Written by Traci Rogers
Jun 08, 2012 at 09:00 PM
ImageRecently deemed “The toast of SxSW,” Seattle-based The Head And The Heart proved more than worthy of such a compliment at Houston’s Warehouse Live Friday night, June 8.  They were originally scheduled to play Fitzgerald’s until overwhelming ticket sales required a venue change.

Playing to a capacity-filled Warehouse Live, Charity Rose Thielen (vocals/violin), Josiah Johnson (vocals/guitar), Jonathan Russell (vocals/guitar), Kenny Henly (keyboard), Chris Zasche (bass), and Tyler Williams (drums) proved their talents to be genuine and not just airbrushed music from a recording studio.

Since learning of THTH’s genius in an “Artists to Watch” spring issue of Rolling Stone, I have done nothing but watch them closely and share their brilliance with any willing listener.  To put it simply, they are a phenomena!  After listening to their album several times, I discover something new from these youngsters each time I spin their music or read their lyrics.  They seem wise beyond their years.

I would estimate the six piece band are all members of the twenty-something age bracket which was reflected in the majority of the pearl snap shirt-clad audience. Yet, their songwriting and performing talents suggest they are seasoned to the likes of Neil Young and Ireland’s The Waterboys.

The precocious ensemble began the night with “Coeur D’Alene,” one of the many examples in their budding discography of how logic and emotion work in concert, just as the band’s name suggests.   “Coeur D’ Alene”, in my opinion, is the finest example of how they collaborate with one another when writing lyrics and structuring music and harmonies:

“Wearily waitin’ on the wastin’ of his days . . . A sad son’s smoldering soul . . .” hints at the atrocities dealt Native Americans, as well as the responding emotional reactions like:  “Oh the things people will do for the ones that they love . . . Break down the corridors . . .”  The ugly truth found in U. S. history serves as a metaphor of the heart.

With only one released album (and one exclusive downloadable i-Tunes session), the lyrics on the eponymous 2011 debut all ring of an Ecclesiastical theme.  We can embrace time and deal with the ever-changing emotions that accompany the human condition, or we can kick and scream as time embraces us for the inevitable.  The music mirrors the lyrical changes as well.  The evolving song structures remind me of the blatant transformations in Queen’s rock operas.

Although THTH sound nothing like Queen, their songs often sound like two or three songs rolled into one.    In “Sounds Like Hallelujah,” for instance, the song takes us on a roller coaster of emotions.  After keyboardist Kenny Henly carries us through the darkness of “Mama don’t put no gun in my hand, I don’t want to wind up like these men . . .,” drummer Tyler Williams pounds the song into sweet, spiritual, hand-clapping resolve.  Even though “I’ll miss you someday,” Everyman’s willingness to free what he loves dearly eventually brings peace and contentment, which “For the first time sounds like Hallelujah.”

The exceptionally talented violinist and singer Charity Rose Thielen highlighted the night each time she sang or played a solo part from behind her vine-wrapped microphone stand.  In “Rivers and Roads,” Thielen’s voice first wobbles in anguish like the late Billie Holiday, yet with a clearer reach for climactic vocals that won explosive applause.  Just as well, her organic strings and harmony styles remind me of Caitlin Cary’s understated, yet sophisticated eloquence we hear in the now-defunct Whiskeytown.  The Willie Nelson and Emmy Lou Harris–inspired Sweetheart of the band needs no special coddling; she holds her own firmly.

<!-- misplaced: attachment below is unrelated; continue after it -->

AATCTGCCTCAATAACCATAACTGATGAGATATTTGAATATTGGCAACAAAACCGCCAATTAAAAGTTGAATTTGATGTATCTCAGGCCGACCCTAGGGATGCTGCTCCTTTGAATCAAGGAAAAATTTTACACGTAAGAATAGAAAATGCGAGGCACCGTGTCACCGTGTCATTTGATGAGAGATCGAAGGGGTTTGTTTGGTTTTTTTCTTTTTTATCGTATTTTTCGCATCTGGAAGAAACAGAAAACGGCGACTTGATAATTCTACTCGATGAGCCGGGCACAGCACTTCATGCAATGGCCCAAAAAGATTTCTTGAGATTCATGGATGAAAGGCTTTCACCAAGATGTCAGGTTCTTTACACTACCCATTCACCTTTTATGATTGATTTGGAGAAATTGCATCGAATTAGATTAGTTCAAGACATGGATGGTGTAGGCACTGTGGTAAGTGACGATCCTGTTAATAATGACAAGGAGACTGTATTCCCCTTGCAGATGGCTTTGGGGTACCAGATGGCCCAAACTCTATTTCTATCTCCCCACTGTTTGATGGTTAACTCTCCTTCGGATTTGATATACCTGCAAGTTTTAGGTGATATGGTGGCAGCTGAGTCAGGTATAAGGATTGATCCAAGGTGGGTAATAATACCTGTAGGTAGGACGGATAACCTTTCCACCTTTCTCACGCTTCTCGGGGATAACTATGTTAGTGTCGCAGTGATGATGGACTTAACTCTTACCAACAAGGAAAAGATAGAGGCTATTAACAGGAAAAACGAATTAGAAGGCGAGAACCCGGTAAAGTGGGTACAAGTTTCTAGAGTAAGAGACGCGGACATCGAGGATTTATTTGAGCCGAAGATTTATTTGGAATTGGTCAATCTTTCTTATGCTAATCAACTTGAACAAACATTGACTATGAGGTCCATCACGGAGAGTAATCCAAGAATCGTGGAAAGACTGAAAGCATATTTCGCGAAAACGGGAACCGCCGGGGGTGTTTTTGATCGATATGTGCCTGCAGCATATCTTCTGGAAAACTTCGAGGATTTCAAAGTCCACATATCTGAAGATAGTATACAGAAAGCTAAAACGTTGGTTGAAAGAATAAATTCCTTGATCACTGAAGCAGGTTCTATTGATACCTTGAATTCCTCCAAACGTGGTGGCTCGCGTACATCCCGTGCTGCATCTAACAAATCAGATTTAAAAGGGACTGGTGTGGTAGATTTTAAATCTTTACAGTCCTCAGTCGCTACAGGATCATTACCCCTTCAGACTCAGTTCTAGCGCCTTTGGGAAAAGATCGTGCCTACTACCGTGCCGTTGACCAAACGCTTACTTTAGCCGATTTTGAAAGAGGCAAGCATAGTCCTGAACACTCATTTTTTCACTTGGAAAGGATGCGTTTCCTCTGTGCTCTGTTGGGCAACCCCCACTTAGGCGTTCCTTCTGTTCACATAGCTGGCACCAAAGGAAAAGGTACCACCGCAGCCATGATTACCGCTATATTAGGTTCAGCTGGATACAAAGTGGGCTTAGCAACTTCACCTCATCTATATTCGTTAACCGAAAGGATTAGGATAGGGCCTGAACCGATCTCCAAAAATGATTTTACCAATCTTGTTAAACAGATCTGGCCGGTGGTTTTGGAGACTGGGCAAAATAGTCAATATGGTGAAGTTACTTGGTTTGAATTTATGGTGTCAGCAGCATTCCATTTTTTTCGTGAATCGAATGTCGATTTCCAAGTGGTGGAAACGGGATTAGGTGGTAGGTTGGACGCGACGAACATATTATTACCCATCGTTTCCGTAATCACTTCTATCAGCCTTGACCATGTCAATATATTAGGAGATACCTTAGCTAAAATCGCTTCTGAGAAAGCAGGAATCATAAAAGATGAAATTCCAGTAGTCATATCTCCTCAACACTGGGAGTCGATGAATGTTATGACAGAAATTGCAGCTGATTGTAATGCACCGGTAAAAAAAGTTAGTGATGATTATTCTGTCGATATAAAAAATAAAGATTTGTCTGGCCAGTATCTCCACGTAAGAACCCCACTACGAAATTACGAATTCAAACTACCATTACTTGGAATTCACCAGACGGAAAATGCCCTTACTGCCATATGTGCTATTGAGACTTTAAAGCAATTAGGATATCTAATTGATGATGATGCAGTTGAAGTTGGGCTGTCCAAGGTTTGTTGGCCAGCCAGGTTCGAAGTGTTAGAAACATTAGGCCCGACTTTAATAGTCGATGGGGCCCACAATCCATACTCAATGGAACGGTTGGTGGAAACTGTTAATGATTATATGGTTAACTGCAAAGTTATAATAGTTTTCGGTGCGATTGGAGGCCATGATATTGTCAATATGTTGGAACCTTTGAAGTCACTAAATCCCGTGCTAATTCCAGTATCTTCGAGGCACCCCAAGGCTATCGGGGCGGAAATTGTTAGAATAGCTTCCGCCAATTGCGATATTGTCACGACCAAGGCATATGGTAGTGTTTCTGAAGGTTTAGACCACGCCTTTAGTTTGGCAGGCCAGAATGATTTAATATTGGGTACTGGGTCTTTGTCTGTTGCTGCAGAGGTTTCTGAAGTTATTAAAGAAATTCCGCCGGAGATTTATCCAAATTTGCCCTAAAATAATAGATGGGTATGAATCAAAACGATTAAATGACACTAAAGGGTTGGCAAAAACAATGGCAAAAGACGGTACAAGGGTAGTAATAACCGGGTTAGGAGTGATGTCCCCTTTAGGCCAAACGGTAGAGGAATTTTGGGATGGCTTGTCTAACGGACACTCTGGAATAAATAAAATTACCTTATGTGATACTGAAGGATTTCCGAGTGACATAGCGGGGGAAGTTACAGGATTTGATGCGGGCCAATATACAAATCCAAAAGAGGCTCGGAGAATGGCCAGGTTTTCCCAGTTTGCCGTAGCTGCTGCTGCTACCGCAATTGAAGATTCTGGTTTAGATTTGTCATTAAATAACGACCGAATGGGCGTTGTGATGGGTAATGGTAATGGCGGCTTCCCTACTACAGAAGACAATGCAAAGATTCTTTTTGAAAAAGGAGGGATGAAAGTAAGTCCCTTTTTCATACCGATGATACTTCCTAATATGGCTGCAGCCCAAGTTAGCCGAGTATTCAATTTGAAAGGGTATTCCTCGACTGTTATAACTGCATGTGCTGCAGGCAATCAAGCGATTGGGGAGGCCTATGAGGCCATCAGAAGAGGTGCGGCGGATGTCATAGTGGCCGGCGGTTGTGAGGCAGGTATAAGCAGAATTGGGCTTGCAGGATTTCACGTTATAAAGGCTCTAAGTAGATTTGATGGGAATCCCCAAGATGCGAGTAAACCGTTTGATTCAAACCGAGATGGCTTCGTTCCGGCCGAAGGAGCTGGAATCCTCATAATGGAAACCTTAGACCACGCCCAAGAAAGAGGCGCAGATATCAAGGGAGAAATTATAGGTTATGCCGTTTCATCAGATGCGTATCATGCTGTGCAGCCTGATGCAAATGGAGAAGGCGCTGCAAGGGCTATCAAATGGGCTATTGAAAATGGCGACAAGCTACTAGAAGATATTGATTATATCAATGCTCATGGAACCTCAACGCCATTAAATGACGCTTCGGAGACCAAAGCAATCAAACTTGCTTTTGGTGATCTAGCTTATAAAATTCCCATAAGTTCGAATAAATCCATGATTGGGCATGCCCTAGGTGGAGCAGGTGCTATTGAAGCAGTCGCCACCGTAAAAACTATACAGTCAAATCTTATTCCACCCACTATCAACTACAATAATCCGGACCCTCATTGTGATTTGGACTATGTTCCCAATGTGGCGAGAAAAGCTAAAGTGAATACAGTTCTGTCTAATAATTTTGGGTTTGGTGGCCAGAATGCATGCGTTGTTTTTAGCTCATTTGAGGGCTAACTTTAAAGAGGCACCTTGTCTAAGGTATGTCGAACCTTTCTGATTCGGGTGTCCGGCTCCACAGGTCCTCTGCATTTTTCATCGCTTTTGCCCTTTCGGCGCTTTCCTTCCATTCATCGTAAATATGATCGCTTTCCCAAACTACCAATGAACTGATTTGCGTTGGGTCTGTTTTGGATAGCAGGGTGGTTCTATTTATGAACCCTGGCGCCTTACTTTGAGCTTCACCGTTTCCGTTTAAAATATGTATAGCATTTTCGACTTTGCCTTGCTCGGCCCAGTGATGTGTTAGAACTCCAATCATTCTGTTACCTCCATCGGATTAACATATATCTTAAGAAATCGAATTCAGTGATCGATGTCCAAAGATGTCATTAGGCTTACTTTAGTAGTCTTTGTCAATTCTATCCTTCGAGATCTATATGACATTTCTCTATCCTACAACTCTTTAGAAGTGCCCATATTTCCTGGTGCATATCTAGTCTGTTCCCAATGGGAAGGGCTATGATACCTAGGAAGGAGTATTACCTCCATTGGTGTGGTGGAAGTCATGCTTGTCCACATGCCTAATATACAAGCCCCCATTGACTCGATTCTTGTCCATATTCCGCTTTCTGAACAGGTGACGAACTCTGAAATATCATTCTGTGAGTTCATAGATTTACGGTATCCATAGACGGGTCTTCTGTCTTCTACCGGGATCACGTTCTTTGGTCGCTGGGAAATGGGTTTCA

When or if the individual band members explore new musical ventures, I predict Thielen will enjoy great adoration as a solo artist and as one of the most sought after guest performers like Gillian Welch and Emmy Lou Harris.

Jonathan Russell’s and Josiah Johnson’s voices melt perfectly into three part harmony with Thielen, creating a collective web of deep and tangled emotions.  The three singers sound as if they are siblings who were reared in the Church of Christ a cappella tradition.

The band did not preface each song, so I never knew the titles of their new material.  The sixth song of the set slapped me in the face with its Stax-like 60’s balladry echoes.  I was in awe of the tune, even with what seemed like a brief and barely noticeable sound equipment failure, resulting in flattened vocals.  Nevertheless, Henly rescued the song with a melancholy bridge, reminiscent of Derek and the Domino’s “Layla,” giving the singers a moment to restore vocals.  Such a malfunction could not have been handled better.  Thielen concluded the song with an achingly delightful violin’s lament.  I still have no idea of the song’s identity, but with great anticipation, I look forward to their next CD release!

The Head and The Heart ended the night with an even more intimate encore when Johnson returned to the stage with his guitar for a solo “Honey Come Home”.  The audience even put away their cell phones for this one as couples held one another and sang along with the lone performer.  The remaining band members returned for a few more tunes like the regretful “Winter Song”.  Thielen ended the encore with a heartfelt thanks to Houston for its warm reception.

The more I try to compare The Head and The Heart’s sound with other artists and bands, my findings prove more fruitless.  Sure.  Amazon and i-Tunes offer myriad suggestions, but very little compares to their writing and performing, especially after seeing them live.  Without a doubt, they are the new music savants of the indie-folk rock world.

According to the fan-based website www.lostinmymind.com, we can expect a Fall 2012 CD release and their upcoming tour itinerary.